Jack Frost’s Little Prisoners

Stella Austin, S. Baring-Gould, Caroline Birley, E.H. Nachtbull-Hugessen, Charlotte M. Young, Mrs. Lucy Massey, Mrs. Molesworth, Anne Thackery-Ritchie, Ethel Mary Wilmot- Buxton. Jack Frost’s Little Prisoners. A collection of stories for children four to twelve years of age. Boston, Knight and Millet, 1887.

Welcome to December at The Art of Book Design. We have a full month of winter-themed books to share and I thought I’d start with a title that expresses how Jack and I feel about winter when it’s icy outside. It’s a book of winter stories for young children, and I love the little birds that decorate the cover.

via: The George Smathers Library at the University of Florida

The Art of Book Design: Goody Two-Shoes

Goody Two Shoes. New-York, McLoughlin Bro’s, 1888.

I’ve always wondered about the origin of the expression “Goody Two-shoes,” and I finally found the answer in a Victorian Era’s Children’s book. This is not the original version, which I have been unable to locate, but the story is the same. It was initially published in 1768 by John Newbury Co. In London and tells the story of an orphaned girl who does well in life despite her impoverished beginnings. As with most stories of the time, the girl succeeds by being unfailingly kind and sweet, and she is rewarded with a happy marriage to a wealthy man. Uggh! So it’s basically Cinderella without the cinders and marriage is the ultimate success for a girl. Goody’s brother also does well, by going to sea and having lots of adventures while amassing a fortune. Why do the boys always get to have adventures, but the girls must become capable and good wives?

It’s a short book, so I’ve attached all the illustrations below the fold if you’re interested.

It isn’t certain who wrote the story. In those days, publishing houses paid writers for anonymous work. Some people argue that Irish writer Oliver Goldsmith may have penned the story. Others suggest that John Newbery himself wrote the story, or possibly Giles Jones, a friend of Newbery’s. There is little evidence for any of these claims.

The 1768 book isn’t the origin of the phrase, however, which is first seen in literature in 1670 in the book Voyage to Ireland in Burlesque by Charles Cotton.

Mistress mayoress complained that the pottage was cold;
‘And all long of your fiddle-faddle,’ quoth she.
‘Why, then, Goody Two-shoes, what if it be?
Hold you, if you can, your tittle-tattle,’ quoth he. 

                            – Voyage to Ireland in Burlesque, 1670, by Charles Cotton

The phrase being used in this instance to point out the Goodwife’s (Goody) privilege (having 2 shoes as opposed to others who have none.) The 1768 book did, however, make being a Goody Two-Shoes into a desirable trait for a girl.

Next week we’ll look at a different sort of book for girls.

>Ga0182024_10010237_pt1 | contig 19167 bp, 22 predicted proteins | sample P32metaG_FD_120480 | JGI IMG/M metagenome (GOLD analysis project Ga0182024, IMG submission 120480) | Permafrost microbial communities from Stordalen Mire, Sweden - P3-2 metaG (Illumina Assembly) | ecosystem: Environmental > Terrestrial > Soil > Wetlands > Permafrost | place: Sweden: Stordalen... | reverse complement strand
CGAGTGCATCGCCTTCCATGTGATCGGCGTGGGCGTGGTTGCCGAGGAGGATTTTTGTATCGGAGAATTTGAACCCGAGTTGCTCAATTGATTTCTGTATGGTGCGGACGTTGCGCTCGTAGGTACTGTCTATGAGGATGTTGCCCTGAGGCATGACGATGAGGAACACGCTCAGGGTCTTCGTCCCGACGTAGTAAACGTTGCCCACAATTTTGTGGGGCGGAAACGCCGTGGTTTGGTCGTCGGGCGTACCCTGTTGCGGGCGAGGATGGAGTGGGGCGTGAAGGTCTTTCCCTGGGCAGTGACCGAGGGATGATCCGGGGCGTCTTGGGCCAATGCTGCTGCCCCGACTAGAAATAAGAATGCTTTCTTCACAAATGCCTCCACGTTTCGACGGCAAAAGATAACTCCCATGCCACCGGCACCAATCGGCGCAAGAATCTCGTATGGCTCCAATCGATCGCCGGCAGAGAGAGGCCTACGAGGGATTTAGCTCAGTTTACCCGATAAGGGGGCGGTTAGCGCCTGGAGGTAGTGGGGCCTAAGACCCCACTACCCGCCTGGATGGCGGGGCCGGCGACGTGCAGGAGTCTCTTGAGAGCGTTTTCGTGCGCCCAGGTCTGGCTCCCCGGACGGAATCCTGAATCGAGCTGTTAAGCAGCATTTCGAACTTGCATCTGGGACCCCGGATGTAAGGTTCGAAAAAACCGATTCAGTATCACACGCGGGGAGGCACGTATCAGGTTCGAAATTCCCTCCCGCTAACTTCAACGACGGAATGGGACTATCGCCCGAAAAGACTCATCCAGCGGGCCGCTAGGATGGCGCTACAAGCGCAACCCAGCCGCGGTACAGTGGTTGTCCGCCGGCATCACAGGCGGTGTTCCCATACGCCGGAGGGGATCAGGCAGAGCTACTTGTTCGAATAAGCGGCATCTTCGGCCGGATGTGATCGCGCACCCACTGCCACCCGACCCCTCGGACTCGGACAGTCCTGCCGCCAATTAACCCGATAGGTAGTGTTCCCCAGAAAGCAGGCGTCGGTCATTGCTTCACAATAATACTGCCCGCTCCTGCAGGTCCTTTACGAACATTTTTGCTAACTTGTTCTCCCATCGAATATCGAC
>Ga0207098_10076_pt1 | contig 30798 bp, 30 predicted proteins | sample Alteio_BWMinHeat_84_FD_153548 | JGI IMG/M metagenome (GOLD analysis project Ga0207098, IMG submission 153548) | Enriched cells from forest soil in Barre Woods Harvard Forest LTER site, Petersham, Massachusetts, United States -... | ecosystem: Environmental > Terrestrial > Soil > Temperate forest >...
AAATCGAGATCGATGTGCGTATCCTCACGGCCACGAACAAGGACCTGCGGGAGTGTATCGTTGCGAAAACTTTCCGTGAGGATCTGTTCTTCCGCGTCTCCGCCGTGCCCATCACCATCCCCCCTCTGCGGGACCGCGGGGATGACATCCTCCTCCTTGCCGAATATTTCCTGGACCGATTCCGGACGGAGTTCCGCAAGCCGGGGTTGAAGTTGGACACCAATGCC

Source for book and illustrations: The Internet Archive

Source for information on Goody Two-Shoes:  Wikipedia

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The Art of Book Design: The Black Dog

A.G. Plympton. The Black Dog and other stories. Illustrated by the author. Boston, Roberts Brothers, 1896.

I promised Jack that I would read him this story on the weekend. His best friend is a black dog named Leo, and Jack is convinced that black dogs are the most fun. I hope the story is full of adventure with a happy ending. Those are the sort of stories that Jack likes best. Me, I enjoy reading stories out loud that are full of interesting characters so I can make up voices and play-act a bit. Jack usually pretends that he doesn’t care about that, but I know he loves it, too.

Jack’s Walk

©voyager, all rights reserved

That fellow up there with Jack is his daddy, Mr. Voyager. Jack was positively thrilled to have daddy along today- he loves doing things as a family and is happiest when we’re all together. If either the Mr. or I go out, Jack will fret a bit until we get back home. That’s why we take him with us just about everywhere (if it’s not too hot.)  Jack loves to go for car rides, especially if we go to a drive-through where food is involved. His favourite drive-through, though,  is the one at the Beer Store. The staff there always make a fuss over him when they put the beer in the car, and Jack usually steals a kiss and often gets a cookie. If we stop to shop, we leave Jack in the locked car with the windows slightly open for ventilation. He likes to people watch and is usually sitting in the driver’s seat when we get back. I always tell him he isn’t old enough to drive, but Jack doesn’t think that’s funny, and he usually tells me I need to get new material. He’s probably right, but there’s also an argument to be made for the sake of continuity of custom and ritual.

Today we just went to the woods and back with no stops in between and Jack had no complaints. Daddy went for a walk with him in the forest, so today everything is right with the world. I feel the same way, Bubba.  I’m also happiest when we’re all together doing things as a family.

The Art of Book Design: The Poetical works of John Keats

Today’s book was sent in by one of our readers, Vanessa. The book has a simple cover, but it’s beautiful inside and comes with a touching story that Vanessa is graciously sharing with all of us.

John Keats. The Poetical Works of John Keats. London, Humphrey Milford, Oxford University Press, 1917

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